Mumified Lion Guarding the Tomb of King Tut's Royal Nurse

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posted on Jan, 21 2004 @ 10:34 AM
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This has been in the archaeology news lately, but I haven't seen mention of it here. This is a significant find, because there's a lot of mention of lions in the material from ancient Egypt, but there haven't been any actual bodies found. Lions were, in fact, bred and apparently kept as pets and guardians.

www.msnbc.msn.com...




posted on Jan, 21 2004 @ 10:45 AM
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(rats. Hit the wrong key)

In any case, this is extremely significant because it changes the cultural context of what the lion symbol meant to them... or, rather, provides PROOF of a new context. It was found to be ritually aligned to the East (meaning it wasn't just let in the tomb and left to die). It was old (and therefore a creature of significance) and one of the largest lions found.

And anthropologists and Egyptologists are already squabbling over the real significance of this. There *may* be other lion mummies around. Finding one would add clues about which idea(s) is correct.

To give you an idea of how huge this guy was, stand up... and then place your hand right about at level of your armpit. If you're of average height, that would have been the top of the lion's head (with mane -- not the actual skull) when he stood next to you.

He was left in an area dedicated to Bast, which was apparently turned into a temple after the original burial.

(more URLS)
news.bbc.co.uk...

story.news.yahoo.com.../ap/20040114/ap_on_sc/lion_mummy

paktribune.com...


((g)... what can I say? I like lions. And Bast. And Egyptology)



posted on Jan, 21 2004 @ 10:53 AM
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It is quite interesting that lions don't have a bigger role in egyptology.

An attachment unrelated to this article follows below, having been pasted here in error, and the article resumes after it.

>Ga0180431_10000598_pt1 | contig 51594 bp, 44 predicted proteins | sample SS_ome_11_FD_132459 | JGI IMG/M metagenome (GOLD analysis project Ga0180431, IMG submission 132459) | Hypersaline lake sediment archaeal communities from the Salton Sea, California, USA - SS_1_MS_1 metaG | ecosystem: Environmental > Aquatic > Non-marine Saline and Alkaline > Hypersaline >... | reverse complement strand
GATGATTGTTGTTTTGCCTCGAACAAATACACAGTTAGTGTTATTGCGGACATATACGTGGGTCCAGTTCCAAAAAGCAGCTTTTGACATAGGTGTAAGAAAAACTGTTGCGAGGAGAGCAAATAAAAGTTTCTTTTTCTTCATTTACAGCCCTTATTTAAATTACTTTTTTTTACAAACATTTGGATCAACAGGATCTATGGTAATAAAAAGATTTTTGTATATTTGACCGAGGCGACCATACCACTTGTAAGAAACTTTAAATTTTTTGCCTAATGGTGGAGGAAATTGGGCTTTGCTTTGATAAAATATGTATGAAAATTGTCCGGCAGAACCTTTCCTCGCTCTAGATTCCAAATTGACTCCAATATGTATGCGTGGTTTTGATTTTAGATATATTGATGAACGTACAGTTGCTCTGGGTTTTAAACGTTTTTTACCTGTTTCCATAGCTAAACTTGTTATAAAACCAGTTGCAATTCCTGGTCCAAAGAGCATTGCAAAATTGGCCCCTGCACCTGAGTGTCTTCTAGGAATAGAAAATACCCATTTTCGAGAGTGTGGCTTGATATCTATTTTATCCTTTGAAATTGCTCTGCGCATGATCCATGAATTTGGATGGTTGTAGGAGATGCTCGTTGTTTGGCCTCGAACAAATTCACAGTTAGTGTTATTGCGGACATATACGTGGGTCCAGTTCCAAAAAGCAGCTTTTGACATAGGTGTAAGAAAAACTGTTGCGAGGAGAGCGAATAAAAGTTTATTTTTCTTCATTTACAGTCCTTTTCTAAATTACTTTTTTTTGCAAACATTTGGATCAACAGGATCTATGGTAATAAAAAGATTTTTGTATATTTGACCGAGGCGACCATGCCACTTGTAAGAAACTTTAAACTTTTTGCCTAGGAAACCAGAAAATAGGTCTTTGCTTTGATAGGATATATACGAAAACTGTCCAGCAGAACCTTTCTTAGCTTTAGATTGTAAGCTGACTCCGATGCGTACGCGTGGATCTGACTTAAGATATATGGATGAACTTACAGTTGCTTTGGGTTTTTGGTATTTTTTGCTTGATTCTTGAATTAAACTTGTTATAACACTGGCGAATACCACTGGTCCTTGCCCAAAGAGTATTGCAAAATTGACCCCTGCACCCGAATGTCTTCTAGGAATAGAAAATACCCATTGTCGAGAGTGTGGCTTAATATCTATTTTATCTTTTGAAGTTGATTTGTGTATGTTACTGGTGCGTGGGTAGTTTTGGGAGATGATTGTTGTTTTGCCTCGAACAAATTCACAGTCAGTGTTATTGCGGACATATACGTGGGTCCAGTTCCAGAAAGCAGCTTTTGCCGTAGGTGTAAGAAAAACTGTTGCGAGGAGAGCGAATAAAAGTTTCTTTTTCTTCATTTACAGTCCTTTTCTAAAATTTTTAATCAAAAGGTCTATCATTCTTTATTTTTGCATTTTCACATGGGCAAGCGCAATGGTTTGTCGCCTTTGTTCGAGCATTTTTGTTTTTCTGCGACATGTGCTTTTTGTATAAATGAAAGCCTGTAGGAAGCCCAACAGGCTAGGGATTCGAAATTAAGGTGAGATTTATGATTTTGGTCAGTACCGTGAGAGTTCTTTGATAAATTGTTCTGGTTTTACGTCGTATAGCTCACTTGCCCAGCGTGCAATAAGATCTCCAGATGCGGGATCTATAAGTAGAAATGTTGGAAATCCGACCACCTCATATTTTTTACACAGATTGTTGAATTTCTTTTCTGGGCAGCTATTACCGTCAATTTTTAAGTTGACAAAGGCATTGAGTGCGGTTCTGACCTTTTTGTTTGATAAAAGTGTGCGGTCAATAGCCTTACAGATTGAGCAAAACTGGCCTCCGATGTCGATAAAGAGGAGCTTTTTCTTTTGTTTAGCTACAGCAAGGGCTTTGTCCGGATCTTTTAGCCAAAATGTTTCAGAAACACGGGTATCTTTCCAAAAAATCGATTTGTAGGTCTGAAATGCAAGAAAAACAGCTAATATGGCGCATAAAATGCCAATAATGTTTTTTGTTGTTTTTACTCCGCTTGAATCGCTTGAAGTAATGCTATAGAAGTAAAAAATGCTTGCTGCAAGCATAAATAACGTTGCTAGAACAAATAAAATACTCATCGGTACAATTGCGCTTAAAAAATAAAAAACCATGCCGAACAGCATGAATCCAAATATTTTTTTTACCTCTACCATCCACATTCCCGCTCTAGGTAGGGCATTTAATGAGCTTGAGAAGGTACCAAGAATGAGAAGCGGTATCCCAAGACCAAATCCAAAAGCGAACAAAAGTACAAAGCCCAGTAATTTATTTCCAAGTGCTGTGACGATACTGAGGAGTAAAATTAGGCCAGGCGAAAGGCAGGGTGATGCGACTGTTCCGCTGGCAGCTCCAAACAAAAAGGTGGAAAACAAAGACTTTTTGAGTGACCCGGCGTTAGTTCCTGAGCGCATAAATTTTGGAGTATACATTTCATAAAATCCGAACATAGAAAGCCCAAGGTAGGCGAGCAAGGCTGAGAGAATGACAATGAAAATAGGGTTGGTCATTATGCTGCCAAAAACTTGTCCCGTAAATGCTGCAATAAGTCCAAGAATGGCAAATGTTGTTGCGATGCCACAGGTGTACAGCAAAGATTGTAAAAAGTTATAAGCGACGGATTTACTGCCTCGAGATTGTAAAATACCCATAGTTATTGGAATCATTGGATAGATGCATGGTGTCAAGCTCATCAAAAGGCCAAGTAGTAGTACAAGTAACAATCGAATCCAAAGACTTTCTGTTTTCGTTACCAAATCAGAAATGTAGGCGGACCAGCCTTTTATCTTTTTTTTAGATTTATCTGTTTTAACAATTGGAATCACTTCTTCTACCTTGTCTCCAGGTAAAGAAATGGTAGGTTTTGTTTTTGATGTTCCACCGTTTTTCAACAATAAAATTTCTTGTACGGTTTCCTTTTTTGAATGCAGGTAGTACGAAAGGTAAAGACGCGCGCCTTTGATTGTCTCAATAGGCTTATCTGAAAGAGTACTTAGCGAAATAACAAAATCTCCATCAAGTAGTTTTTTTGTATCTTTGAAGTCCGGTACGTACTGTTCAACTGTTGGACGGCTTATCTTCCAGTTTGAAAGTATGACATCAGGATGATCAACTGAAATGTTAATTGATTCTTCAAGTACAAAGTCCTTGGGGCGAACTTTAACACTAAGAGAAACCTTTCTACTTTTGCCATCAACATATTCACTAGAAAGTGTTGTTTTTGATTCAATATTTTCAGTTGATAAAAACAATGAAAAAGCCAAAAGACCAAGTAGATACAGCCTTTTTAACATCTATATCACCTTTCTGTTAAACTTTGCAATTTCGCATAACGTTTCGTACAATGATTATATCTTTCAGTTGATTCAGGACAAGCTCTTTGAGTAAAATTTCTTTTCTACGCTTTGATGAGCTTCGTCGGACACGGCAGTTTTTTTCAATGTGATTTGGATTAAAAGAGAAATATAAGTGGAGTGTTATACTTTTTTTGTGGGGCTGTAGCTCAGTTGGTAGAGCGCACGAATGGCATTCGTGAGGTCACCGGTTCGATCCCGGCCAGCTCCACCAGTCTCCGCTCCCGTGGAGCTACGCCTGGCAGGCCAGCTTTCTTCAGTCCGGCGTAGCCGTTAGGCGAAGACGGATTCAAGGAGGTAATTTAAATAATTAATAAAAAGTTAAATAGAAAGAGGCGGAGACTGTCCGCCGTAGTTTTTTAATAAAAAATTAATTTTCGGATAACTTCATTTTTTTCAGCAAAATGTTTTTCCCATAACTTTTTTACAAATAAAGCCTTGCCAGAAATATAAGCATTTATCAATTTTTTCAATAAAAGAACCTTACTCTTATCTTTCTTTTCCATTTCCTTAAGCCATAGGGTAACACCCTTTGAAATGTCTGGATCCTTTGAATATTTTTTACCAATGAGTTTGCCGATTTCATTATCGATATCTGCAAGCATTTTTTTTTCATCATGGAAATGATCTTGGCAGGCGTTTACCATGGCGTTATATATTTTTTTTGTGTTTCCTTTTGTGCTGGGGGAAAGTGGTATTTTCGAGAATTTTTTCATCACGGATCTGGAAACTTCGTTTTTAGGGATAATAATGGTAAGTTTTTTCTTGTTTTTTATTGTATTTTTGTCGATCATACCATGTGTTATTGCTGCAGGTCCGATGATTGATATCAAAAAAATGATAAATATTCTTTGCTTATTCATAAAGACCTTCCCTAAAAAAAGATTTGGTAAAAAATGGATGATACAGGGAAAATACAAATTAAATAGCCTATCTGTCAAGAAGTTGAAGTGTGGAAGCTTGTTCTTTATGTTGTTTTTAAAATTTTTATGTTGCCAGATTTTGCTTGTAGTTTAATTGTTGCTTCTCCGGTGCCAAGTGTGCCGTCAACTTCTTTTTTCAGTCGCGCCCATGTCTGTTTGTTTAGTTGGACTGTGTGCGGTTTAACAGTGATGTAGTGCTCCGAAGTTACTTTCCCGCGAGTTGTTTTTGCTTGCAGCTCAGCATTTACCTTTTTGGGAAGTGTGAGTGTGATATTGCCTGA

The most famous mummified animals were the Apis Bulls.

www.touregypt.net...

You'd think that lions,with their obvious strength would be more prominent.

And why entombed with the nanny?

I'm not big on egyptology.Did the ancient Egyptians kill those close to the king when he died?
His pet,his nanny to look after him in the afterlife?



posted on Jan, 21 2004 @ 04:51 PM
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Originally posted by John bull 1
It is quite interesting that lions don't have a bigger role in egyptology.


It is. Actually, the evidence isn't complete on this, which is why there's lots of argument on it. We do know that they kept lions as pets. We also know that they were emblems of the Pharoah and that they and other large cats (cheetahs) were used for hunting.


The most famous mummified animals were the Apis Bulls.


It's kind of mind-boggling to contemplate mummifying something that big, y'know?


You'd think that lions,with their obvious strength would be more prominent. And why entombed with the nanny?


That's the $64,000,000 question. It seems to be a LATER burial, and there were a lot (thousands, I think one site said) of other mummies in the tomb area, some of cats and some of dogs and some of humans. The lion is buried in a part of the tomb that was a temple to Bast, the cat-headed goddess who had a son who was lionheaded.

It's more likely that the lion was put there because of the Bast association than because of the nanny.


I'm not big on egyptology.Did the ancient Egyptians kill those close to the king when he died?
His pet,his nanny to look after him in the afterlife?


Italian operas ("Aida") and films ("The Mummy") to the contrary, no they didn't.





 
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